• Competitive rates. The advantage between fixed and variable rates often shifts depending on the economic conditions of the day. For instance, throughout the latter half of 2020 and into 2021, borrowers enjoyed historically low fixed rates, in some cases priced just slightly higher than comparable variable rates. The Bank of Canada has already increased its prime rate five times this year, a few more hikes would make variables costlier (compared to a fixed), so it’s not a surprise that most mortgage shoppers would seek the security and stability of fixed terms.

Cons

  • Costly breakage penalties. One of the biggest downsides to locking into a fixed rate is the penalty many borrowers face, should they need to break their mortgage early. There are plenty of headline-grabbing stories about homeowners who were charged five-figure “interest rate differential” (IRD) penalties to break their mortgage before maturity. Variable mortgages don’t have IRD penalties. With that said, if you want to protect yourself from potential future penalties, you can always choose a fair-penalty lender. That’s one that charges an interest penalty just big enough to cover its costs if you break the contract early. This sure beats a big-bank IRD penalty that can run as high as $10k, $20k or more, depending on your loan amount and rates.

  • Locked in for five full years. While some people see a 5-year term as an advantage, it can quickly become a disadvantage should you need to break your mortgage early. While it’s always good to plan for your future, life happens. Shorter terms can sometimes help you time your exit from the mortgage to coincide with your maturity date, thus avoiding a penalty.

Five-year fixed rate predictions

The annual inflation rate in September inched down to 6.9% in September from 7% last month, which was still higher than the Bank of Canada's 3% target for 2023 and finally 2% by 2024 end. There is little doubt that the Bank of Canada will likely increase its prime rate by more than 50 basis points or even 75 basis points until the end of this year, which could take the overnight rate to 4.0% (from the current 3.25%).

The expectation of an interest rate hike ahead is reflected in the bond market, where the 2-year government of Canada bond yield rose to 4.18% immediately after the data- up about 10 basis points. The closely watched 5-year bond yield, which directly impacts the setting of fixed mortgage rates, hit a fresh 14-year high of 3.7% — up nearly 20 basis points.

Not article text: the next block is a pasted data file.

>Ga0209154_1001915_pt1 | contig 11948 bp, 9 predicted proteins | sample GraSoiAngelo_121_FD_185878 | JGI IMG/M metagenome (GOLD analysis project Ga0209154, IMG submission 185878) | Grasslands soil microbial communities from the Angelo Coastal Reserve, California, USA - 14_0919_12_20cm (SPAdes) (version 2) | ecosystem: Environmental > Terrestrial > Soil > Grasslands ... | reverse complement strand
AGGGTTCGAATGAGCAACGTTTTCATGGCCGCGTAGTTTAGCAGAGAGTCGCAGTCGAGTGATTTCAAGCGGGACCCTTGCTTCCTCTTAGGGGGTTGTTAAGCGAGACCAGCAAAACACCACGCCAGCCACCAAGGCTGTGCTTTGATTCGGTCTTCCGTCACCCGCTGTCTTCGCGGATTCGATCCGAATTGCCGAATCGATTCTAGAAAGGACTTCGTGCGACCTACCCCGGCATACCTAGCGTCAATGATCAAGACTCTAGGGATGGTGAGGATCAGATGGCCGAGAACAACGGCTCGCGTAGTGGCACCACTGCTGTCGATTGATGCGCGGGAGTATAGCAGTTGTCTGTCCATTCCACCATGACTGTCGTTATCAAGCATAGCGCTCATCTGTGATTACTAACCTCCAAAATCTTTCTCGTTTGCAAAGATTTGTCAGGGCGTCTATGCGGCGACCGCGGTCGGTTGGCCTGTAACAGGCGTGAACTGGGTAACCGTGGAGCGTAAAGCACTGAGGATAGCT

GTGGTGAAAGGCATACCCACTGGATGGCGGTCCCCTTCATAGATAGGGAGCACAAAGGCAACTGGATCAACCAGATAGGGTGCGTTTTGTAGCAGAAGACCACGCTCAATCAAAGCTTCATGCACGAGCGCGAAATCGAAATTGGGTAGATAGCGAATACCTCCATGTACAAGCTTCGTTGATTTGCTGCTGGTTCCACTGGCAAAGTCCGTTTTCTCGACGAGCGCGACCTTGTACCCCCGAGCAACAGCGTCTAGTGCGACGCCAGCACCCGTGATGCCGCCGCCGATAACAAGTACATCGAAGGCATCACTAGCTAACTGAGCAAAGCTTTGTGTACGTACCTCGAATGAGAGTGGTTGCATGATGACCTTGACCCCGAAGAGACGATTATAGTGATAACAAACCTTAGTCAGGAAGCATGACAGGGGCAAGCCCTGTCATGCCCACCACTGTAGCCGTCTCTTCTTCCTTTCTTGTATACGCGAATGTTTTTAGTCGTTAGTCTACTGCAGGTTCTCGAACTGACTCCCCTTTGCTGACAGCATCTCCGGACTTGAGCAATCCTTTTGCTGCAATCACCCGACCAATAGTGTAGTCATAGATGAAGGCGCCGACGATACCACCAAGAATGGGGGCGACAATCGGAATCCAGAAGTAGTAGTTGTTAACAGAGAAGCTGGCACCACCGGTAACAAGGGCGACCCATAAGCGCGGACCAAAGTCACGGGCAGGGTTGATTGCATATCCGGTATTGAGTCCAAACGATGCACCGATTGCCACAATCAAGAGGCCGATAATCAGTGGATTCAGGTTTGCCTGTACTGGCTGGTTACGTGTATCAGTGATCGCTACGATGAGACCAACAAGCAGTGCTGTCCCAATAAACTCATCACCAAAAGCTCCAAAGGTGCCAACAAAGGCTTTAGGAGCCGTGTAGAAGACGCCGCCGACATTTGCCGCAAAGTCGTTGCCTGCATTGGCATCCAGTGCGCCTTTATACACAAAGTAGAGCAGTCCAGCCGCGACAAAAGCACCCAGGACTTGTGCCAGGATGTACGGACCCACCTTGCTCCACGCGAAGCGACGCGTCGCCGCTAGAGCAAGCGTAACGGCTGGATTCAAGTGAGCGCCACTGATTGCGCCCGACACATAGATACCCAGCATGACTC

Some business leaders anticipate that large increases in interest rates and high prices reducing consumption could likely cause a recession.

Economists, however, expect the Bank of Canada's prime rate to increase further as we usher into 2023, which will push mortgage rates higher. A Mortgage Professionals Canada report also expects CMHC's posted 5-year fixed conventional mortgage rate to rise through the next two years, reaching 4.3% by the end of 2022.

Five-year fixed rate statistics

Quick statistical facts on Canada's favourite mortgage:

  • 66% of mortgage holders have fixed-rate mortgages, according to the Mortgage Professionals Canada’s Semi-Annual State of the Housing Market report, March 2022. The survey is based on responses from over 2,000 Canadians.
  • The highest 5-year fixed rate on record was 21.46% in September 1981
  • The lowest 5-year fixed posted rate was 4.64% in October 2016
  • The lowest discounted 5-year fixed rate was a 1.91% effective rate in November 2016

Frequently asked questions about 5-year fixed rate mortgages

How can I find the best 5-year fixed mortgage rate?

Before you lock in your mortgage rate for a period of 5-years, you must do some window shopping and identify which lender offers the best rate for you. RATESDOTCA helps you compare mortgage rates and identify lenders offering the best and cheapest rates for your mortgage.

What happens at the end of a 5-year fixed mortgage?

Your mortgage is up for renewal at the end of a 5-year fixed-rate term.

Shopping around at renewal is fundamental to finding better deals and the best way forward is to compare rates. Homeowners should check RATESDOTCA to find the most competitive mortgage interest rates. Doing this could reduce your rate.

Can you refinance a 5-year fixed mortgage?

Yes, you can refinance your existing fixed-term mortgage rate, but it often results in a penalty.

Many homeowners wish to take advantage of falling interest rates in order to reduce expenses and build equity quicker. For instance, three years into a 5-year fixed-term mortgage, you notice interest rates have suddenly plunged. New homebuyers will be paying a much lower rate for the same term that you did. A lower interest rate helps pay off loan principal faster and ultimately reduces the length of your mortgage.

However, this refinancing decision could turn out to be an expensive one if you decide to break the original mortgage commitment and end up paying a penalty to your lender. Penalties range from as little as three months' interest to well into five figures. Your decision hinges on whether the savings from the lower rate outweighs the penalty and closing costs you'll incur. Penalties vary across institutions and depend on the mortgage type (fixed vs. variable), term length and your existing rate, among other things.

Tip: If you want to refinance your mortgage and take advantage of a lower rate, use a mortgage penalty calculator to get a rough idea of your prepayment charge. Note: Always verify the exact amount with your lender, as lenders' penalty formulas can differ.

What is a mortgage rate lock?

A mortgage rate lock is an agreement between the lender and borrower that allows for locking the interest rate for a fixed period in the prevailing marketing situation. This allows protection for the borrower from rising or falling interest rates for a specified period. The lender is likely to charge a lock fee, or alternatively, the lender may charge a marginally higher interest rate, to begin with, just in case the borrower chooses not to lock the interest rate.